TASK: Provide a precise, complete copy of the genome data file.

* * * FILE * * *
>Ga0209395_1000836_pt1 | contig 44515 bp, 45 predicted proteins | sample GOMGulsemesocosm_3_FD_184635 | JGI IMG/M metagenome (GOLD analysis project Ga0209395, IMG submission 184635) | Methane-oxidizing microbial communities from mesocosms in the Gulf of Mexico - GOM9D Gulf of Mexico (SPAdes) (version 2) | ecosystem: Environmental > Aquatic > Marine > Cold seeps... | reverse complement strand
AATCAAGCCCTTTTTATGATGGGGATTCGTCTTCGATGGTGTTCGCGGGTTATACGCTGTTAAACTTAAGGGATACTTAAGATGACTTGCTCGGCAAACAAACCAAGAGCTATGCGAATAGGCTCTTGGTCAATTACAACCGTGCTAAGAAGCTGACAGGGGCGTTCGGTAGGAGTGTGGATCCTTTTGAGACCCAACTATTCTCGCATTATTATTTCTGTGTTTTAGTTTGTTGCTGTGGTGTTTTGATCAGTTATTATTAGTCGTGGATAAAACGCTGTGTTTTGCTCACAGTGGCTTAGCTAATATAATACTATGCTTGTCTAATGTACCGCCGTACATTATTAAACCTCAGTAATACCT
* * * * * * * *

>Ga0209395_1000836_pt1 | contig 44515 bp, 45 predicted proteins | sample GOMGulsemesocosm_3_FD_184635 | JGI IMG/M metagenome (GOLD analysis project Ga0209395, IMG submission 184635) | Methane-oxidizing microbial communities from mesocosms in the Gulf of Mexico - GOM9D Gulf of Mexico (SPAdes) (version 2) | ecosystem: Environmental > Aquatic > Marine > Cold seeps... | reverse complement strand
AATCAAGCCCTTTTTATGATGGGGATTCGTCTTCGATGGTGTTCGCGGGTTATACGCTGTTAAACTTAAGGGATACTTAAGATGACTTGCTCGGCAAACAAACCAAGAGCTATGCGAATAGGCTCTTGGTCAATTACAACCGTGCTAAGAAGCTGACAGGGGCGTTCGGTAGGAGTGTGGATCCTTTTGAGACCCAACTATTCTCGCATTATTATTTCTGTGTTTTAGTTTGTTGCTGTGGTGTTTTGATCAGTTATTATTAGTCGTGGATAAAACGCTGTGTTTTGCTCACAGTGGCTTAGCTAATATAATACTATGCTTGTCTAATGTACCGCCGTACATTATTAAACCTCAGTAATACCT